Laurel Nakadate’s work exposes the power of vulnerability. To be vulnerable is to both be in jeopardy and have something valuable at stake. Adolescent girls, whose desires and sexuality are so often worrying, sometimes even forbidden, are especially vulnerable.
Nakadate’s stories overturn familiar rituals and familial structures by self-consciously presenting the performative nature of her characters’ identities. The girls in her movies walk a precarious edge, alternately open and impervious to the beauty and menace of the world. They flee danger, follow whims and flaunt their bodies. They pose and wear thick lipstick. They invite looks. And they deflect them. Nakadate’s works travel through eddying, dangerous pools of girlish identity, signaling the way things are destined to fall apart and fade away. This is just one way into Nakadate’s films, of course. Her work also offers an allegory of the creative process. The power dynamics between her and her photographic subjects is always on display. And their meanings rely on the blurry border between fiction and nonfiction.
If you are a pessimist like me, you would say that some of the consequences of modernity have been the erosions of trust, ritual and narrative—all things that have traditionally been used to contain the potential chaos of adolescence. You might see Laurel Nakadate’s work as being especially adept at portraying the confusion and melancholy that accompanies those erosions. She was kind enough to speak with us by phone.
SF360: How is making films different than making photos?
Laurel Nakadate: I don’t think they are that different. I just think there is a different duration of the shoot. I think I use the same skills. When you are working in a feature narrative format, you are going to be under the gun and suffering.
SF360: Most of your photos seem to be self-portraits. Is that a fair statement?
Nakadate: There’s actually a significant amount of photos of other people, but a lot of my early work featured me with a stranger. In those I would ease myself into character, into some story.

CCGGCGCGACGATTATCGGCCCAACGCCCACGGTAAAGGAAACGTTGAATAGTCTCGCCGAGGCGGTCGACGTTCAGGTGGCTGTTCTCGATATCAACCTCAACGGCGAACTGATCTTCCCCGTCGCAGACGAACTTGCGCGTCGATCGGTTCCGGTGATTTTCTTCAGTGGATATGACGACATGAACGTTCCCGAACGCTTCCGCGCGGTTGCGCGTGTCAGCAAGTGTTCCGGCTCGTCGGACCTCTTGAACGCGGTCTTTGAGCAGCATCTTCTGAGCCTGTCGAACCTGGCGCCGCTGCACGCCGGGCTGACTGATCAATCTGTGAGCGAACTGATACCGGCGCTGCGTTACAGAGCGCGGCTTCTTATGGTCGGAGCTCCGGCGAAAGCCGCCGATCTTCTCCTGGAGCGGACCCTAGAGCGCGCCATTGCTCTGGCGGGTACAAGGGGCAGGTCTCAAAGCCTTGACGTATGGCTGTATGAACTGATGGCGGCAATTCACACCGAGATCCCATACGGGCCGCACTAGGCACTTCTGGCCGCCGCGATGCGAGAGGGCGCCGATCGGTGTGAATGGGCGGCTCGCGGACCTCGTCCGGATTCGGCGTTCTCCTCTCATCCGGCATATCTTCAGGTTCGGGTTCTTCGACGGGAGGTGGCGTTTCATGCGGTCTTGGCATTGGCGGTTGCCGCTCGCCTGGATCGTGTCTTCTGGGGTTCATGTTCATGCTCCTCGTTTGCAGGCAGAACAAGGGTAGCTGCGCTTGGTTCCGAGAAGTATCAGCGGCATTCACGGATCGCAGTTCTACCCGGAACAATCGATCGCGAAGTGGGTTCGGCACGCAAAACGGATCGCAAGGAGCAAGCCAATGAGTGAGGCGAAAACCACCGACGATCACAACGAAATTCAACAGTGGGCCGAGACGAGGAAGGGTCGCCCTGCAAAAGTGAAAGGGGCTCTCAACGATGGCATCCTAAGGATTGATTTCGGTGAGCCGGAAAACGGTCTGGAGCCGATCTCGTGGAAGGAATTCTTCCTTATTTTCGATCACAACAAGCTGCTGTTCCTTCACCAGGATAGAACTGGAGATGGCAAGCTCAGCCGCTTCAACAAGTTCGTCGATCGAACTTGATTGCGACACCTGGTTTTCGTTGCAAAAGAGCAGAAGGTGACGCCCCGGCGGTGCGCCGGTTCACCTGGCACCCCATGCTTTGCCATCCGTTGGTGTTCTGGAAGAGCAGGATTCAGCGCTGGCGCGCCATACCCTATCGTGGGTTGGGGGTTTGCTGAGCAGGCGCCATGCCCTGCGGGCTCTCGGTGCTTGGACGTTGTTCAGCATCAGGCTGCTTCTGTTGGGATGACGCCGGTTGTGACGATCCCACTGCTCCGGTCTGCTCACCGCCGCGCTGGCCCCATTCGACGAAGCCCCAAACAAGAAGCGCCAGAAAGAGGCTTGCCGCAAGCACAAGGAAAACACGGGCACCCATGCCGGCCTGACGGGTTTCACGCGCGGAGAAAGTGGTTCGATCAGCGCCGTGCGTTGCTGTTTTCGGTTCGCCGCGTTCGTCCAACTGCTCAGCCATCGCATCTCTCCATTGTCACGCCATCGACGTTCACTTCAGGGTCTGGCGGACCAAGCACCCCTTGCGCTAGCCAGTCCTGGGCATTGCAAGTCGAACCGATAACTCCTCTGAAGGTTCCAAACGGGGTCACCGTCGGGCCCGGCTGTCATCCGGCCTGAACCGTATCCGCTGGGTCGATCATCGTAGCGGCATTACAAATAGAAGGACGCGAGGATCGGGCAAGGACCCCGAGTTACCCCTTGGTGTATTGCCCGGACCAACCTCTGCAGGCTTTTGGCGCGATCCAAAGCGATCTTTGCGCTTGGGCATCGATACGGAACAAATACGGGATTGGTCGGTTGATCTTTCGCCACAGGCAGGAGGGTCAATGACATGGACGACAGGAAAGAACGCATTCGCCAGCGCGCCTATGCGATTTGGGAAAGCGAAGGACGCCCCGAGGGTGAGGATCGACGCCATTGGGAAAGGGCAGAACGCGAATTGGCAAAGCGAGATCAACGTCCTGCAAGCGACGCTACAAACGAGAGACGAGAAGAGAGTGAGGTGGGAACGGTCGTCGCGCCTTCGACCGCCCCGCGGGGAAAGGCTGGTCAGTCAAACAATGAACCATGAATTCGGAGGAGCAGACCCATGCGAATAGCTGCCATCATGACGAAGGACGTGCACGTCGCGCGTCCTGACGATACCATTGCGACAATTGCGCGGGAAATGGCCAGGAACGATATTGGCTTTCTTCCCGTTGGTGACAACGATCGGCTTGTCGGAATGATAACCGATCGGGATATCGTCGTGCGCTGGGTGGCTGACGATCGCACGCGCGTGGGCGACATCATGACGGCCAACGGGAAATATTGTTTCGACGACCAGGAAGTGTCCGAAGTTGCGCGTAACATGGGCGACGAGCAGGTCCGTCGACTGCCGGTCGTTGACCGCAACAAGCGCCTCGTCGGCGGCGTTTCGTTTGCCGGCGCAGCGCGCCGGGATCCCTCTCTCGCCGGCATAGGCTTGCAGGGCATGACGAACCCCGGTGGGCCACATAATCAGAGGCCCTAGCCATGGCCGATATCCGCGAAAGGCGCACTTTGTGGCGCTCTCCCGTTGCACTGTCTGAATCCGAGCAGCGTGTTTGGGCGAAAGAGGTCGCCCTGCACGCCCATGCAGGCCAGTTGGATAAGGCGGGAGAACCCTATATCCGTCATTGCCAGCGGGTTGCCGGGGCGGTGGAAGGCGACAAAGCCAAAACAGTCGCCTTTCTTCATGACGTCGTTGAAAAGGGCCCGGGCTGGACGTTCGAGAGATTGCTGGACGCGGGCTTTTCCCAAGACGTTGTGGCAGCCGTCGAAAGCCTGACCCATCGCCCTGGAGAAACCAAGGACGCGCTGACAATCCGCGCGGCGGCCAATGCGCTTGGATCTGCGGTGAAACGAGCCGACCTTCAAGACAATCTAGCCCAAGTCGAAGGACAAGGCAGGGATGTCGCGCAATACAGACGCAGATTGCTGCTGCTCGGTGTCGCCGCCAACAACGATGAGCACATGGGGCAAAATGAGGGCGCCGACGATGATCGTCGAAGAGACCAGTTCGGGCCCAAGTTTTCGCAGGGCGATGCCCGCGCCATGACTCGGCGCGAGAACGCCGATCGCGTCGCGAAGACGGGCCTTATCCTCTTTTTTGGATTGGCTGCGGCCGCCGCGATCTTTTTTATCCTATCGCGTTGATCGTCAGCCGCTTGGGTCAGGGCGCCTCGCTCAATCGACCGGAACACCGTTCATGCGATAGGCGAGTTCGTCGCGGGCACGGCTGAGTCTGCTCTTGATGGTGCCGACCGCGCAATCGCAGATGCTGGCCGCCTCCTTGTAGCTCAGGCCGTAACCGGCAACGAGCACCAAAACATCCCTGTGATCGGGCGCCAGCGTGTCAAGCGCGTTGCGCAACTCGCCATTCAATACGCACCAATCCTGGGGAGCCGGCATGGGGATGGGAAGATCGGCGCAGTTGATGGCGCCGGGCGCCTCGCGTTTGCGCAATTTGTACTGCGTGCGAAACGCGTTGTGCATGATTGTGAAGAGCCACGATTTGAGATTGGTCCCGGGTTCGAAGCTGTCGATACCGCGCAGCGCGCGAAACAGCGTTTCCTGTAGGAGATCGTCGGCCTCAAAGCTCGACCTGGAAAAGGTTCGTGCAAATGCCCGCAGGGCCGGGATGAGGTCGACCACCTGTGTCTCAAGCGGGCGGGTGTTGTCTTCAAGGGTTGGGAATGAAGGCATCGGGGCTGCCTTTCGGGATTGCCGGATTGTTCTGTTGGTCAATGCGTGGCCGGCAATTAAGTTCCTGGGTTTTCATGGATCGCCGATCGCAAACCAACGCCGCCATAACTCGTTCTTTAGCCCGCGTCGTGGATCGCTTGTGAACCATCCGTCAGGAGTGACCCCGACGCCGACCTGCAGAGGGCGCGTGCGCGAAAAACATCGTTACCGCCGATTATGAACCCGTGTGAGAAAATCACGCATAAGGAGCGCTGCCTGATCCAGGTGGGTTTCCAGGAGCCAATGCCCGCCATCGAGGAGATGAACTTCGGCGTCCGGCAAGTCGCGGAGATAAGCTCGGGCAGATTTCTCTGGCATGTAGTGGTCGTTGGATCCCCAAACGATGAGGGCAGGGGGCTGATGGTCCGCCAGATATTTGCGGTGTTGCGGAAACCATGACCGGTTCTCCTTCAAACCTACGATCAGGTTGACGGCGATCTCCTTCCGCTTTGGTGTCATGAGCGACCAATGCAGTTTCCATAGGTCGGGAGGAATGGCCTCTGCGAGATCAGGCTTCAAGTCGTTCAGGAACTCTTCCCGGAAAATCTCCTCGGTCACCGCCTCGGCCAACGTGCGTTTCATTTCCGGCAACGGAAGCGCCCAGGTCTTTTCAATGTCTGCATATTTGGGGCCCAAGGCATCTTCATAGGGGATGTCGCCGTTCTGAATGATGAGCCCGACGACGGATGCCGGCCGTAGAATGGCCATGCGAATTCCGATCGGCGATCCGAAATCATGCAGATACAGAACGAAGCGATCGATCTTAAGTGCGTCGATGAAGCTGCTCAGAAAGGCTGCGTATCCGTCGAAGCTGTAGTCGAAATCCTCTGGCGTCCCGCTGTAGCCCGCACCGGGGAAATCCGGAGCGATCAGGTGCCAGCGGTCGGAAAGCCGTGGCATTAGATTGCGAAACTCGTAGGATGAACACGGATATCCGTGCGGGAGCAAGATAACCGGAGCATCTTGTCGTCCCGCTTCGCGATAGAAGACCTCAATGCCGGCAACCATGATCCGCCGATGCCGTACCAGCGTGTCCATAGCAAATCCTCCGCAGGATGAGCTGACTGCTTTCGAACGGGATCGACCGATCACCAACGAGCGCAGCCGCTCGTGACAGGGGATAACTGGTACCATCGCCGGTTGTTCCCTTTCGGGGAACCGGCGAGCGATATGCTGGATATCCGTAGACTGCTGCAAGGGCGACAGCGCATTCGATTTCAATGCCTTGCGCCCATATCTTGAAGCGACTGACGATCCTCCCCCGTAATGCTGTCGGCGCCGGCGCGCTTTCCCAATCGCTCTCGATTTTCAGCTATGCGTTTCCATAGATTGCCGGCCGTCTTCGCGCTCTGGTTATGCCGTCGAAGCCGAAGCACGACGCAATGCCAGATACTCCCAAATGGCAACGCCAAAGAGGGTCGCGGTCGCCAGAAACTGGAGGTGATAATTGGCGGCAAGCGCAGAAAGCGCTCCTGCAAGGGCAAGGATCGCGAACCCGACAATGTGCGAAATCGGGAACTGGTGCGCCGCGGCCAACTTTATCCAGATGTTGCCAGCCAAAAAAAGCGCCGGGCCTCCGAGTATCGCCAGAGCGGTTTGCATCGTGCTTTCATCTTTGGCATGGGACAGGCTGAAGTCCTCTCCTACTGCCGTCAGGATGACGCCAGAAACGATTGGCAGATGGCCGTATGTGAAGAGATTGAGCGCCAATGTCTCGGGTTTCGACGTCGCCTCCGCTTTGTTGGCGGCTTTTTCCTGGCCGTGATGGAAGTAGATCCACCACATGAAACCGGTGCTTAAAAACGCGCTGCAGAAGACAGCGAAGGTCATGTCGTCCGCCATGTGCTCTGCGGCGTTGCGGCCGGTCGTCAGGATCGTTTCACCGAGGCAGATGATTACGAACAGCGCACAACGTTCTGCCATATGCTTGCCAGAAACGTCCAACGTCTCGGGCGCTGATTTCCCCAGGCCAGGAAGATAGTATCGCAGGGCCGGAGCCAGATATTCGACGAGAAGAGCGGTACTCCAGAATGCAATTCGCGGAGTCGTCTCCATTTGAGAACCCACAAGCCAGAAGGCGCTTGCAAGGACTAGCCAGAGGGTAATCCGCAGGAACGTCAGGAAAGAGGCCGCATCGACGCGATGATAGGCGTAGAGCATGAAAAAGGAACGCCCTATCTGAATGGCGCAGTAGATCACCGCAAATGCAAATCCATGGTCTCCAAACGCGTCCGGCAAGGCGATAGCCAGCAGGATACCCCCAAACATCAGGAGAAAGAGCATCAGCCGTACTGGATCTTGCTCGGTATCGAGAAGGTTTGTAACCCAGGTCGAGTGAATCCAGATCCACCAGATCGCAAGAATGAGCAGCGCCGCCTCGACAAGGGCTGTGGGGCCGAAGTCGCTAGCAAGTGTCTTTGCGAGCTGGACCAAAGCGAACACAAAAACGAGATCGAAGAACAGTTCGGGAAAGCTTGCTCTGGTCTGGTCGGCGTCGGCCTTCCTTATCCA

SF360: When you use yourself in your work, does it create a confusion for others, even your friends, that these are pictures of yourself—that you are not playing a character?
Nakadate: No, I think it’s pretty obvious that I am playing a hybrid of myself and a character that I’ve created. I think most professional actors and performance artists create characters like this.
SF360: You have used social networks like Craigslist, for instance, to find the characters you work with. But, it seems like this process predated some of the more prominent social networks.
Nakadate: Yes, finding people from the real world has been important to me. From early on, before Craigslist and the use of cell phones or mainstream use of the internet, it was very important to me to meet people in real life, because so much of my work was about trying to forge connections to strangers, and the failure in that, but also the greatness of that attempt. As technology changed, and we had things like Facebook and other ways to find people online, I started to tap into that as a kind of venue or forum for finding people. But, I have found that finding people in the real world is a better way for my projects, and I no longer go to Craigslist or Facebook or any of that really.
SF360: Often on these social networks people are portraying someone who they are not.
Nakadate: That’s why meeting people in the real world is so much better. The Internet is a different animal. It’s fine for they way the people use it, but meeting people in the real world is much more important to me.
SF360: When you meet these people, are you already playing a role, or do you start playing your role only once the camera turns on?